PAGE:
Our findings are limited by the validity of the self-reported measure of parental monitoring. Furthermore, our study assessed parental monitoring only at enrollment; thus, changes in perceived monitoring during the 18-month follow-up period were not assessed. The findings are also limited by the use of a convenience sample of economically disadvantaged African American adolescents. Our results may not apply to other African American female adolescents, to those from other racial or ethnic groups, or to different socioeconomic strata. Clearly, further research is needed with diverse adolescent populations.
Adolescents' perceptions of their parental-monitoring levels predicted subsequent acquisition of biologically confirmed chlamydia and trichomoniasis infections. Our findings suggest that expanded efforts leading toward effective clinic- and community-based STI intervention programs involving parents may be warranted.
Corresponding author and reprints: Richard A. Crosby, PhD, Rollins School of Public Health, Department of Behavioral Sciences and Health Education, 1518 Clifton Rd NE, Fifth Floor, Atlanta, GA 30322 (e-mail: firstname.lastname@example.org).
Accepted for publication September 19, 2002.
This study was supported by grant 1R01 MH54412 from the Center for Mental Health Research on AIDS, National Institute of Mental Health, Rockville, Md (Dr DiClemente).
We thank Susan L. Davies, PhD (School of Public Health), Edward Hook III, MD (School of Medicine, Division of Infectious Diseases), and M. Kim Oh, MD (School of Medicine, Department of Pediatrics), University of Alabama at Birmingham (UAB), for their assistance and input. We also thank Jane R. Schwebke, MD (UAB School of Medicine, Division of Infectious Diseases), for provision of cultures for Trichomonas vaginalis, and Kim Smith, MT(ASCP), for assistance and oversight of testing for Neisseria gonorrhoeae and Chlamydia trachomatis.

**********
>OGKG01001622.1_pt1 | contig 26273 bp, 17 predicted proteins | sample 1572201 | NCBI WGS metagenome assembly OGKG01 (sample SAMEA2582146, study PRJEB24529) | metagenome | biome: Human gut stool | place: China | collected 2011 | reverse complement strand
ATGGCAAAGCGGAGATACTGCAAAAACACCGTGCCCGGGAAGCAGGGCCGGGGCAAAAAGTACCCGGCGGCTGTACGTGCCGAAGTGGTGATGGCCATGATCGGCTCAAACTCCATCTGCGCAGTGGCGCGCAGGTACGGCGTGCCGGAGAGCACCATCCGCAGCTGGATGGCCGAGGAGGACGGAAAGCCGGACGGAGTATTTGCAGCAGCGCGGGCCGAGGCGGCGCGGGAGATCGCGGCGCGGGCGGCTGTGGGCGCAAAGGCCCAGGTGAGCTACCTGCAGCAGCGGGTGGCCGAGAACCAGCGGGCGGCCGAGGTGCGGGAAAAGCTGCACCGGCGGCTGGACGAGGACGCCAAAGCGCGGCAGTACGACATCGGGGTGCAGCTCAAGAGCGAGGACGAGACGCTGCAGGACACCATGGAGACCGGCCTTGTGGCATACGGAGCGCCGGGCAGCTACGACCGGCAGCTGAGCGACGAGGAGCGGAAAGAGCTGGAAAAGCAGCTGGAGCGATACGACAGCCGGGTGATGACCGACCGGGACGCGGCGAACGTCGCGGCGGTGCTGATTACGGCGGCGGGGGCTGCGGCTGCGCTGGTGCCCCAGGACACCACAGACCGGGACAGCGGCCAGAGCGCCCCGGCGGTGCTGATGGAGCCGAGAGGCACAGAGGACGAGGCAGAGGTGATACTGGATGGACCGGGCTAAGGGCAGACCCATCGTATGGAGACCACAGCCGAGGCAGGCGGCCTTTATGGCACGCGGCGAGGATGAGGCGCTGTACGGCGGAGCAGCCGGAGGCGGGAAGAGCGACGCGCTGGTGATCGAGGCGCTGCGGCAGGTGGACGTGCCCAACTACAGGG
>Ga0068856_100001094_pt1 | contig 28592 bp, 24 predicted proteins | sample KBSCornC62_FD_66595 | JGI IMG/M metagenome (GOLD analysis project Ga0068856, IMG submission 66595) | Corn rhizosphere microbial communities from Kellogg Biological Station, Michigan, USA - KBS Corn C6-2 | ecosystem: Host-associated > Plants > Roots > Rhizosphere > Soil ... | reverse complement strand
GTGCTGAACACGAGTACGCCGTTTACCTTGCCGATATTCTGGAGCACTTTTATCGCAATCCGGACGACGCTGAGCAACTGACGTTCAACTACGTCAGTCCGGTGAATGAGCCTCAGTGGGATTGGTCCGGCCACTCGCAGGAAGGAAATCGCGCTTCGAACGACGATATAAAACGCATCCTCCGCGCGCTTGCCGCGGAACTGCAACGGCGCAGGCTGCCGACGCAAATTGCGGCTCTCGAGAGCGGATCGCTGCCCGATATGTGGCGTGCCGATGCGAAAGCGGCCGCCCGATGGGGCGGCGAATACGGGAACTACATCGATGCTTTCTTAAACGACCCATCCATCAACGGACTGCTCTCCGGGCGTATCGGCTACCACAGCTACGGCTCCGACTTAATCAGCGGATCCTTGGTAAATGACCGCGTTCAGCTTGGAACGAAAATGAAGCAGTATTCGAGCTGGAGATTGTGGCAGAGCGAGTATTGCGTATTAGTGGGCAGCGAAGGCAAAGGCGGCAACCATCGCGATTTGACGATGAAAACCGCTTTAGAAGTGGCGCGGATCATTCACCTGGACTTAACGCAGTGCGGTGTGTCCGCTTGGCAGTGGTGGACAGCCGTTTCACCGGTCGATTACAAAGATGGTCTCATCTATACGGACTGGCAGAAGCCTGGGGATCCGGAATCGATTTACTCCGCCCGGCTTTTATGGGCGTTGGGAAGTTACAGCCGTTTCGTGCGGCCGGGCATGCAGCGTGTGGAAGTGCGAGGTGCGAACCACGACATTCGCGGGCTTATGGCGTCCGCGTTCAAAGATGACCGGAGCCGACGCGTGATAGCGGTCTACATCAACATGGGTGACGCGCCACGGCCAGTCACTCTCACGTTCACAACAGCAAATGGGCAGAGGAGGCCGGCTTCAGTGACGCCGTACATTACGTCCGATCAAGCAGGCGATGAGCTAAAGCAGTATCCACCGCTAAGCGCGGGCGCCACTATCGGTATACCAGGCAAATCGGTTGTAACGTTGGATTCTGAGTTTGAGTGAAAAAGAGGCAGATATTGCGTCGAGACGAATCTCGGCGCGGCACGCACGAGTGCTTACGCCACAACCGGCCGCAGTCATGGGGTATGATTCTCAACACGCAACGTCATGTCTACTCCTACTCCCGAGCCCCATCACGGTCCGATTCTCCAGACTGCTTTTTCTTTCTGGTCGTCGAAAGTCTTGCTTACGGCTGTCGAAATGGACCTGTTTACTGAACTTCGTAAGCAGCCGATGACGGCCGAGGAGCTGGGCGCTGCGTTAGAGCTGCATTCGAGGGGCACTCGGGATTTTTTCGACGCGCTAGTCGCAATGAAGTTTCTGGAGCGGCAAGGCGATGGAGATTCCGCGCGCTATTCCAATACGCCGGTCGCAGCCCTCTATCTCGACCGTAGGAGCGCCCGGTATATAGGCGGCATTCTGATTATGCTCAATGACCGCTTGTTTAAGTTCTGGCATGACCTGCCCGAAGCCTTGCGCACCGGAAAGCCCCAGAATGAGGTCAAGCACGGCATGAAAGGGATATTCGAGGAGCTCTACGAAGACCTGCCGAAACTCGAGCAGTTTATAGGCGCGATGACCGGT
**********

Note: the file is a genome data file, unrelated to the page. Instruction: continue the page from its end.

Previous evidence collected in cross-sectional studies suggests that parental monitoring may be an important protective factor against STI acquisition among female adolescents. Although a couple of studies have examined this question prospectively, the outcome measures were self-reported sexual risk behavior rather than biologically confirmed end points.
This study combined a prospective design with biologically confirmed outcome measures to provide a more rigorous test of the hypothesis that parental monitoring can be protective against STI infection among female adolescents. Our findings add further support to the hypothesis that parental monitoring serves a protective function. Expanded efforts leading toward effective clinic- and community-based STI intervention programs involving parents may be warranted.
Crosby RA, DiClemente RJ, Wingood GM, Lang DL, Harrington K. Infrequent Parental Monitoring Predicts Sexually Transmitted Infections Among Low-Income African American Female Adolescents. Arch Pediatr Adolesc Med. 2003;157(2):169–173. doi:10.1001/archpedi.157.2.169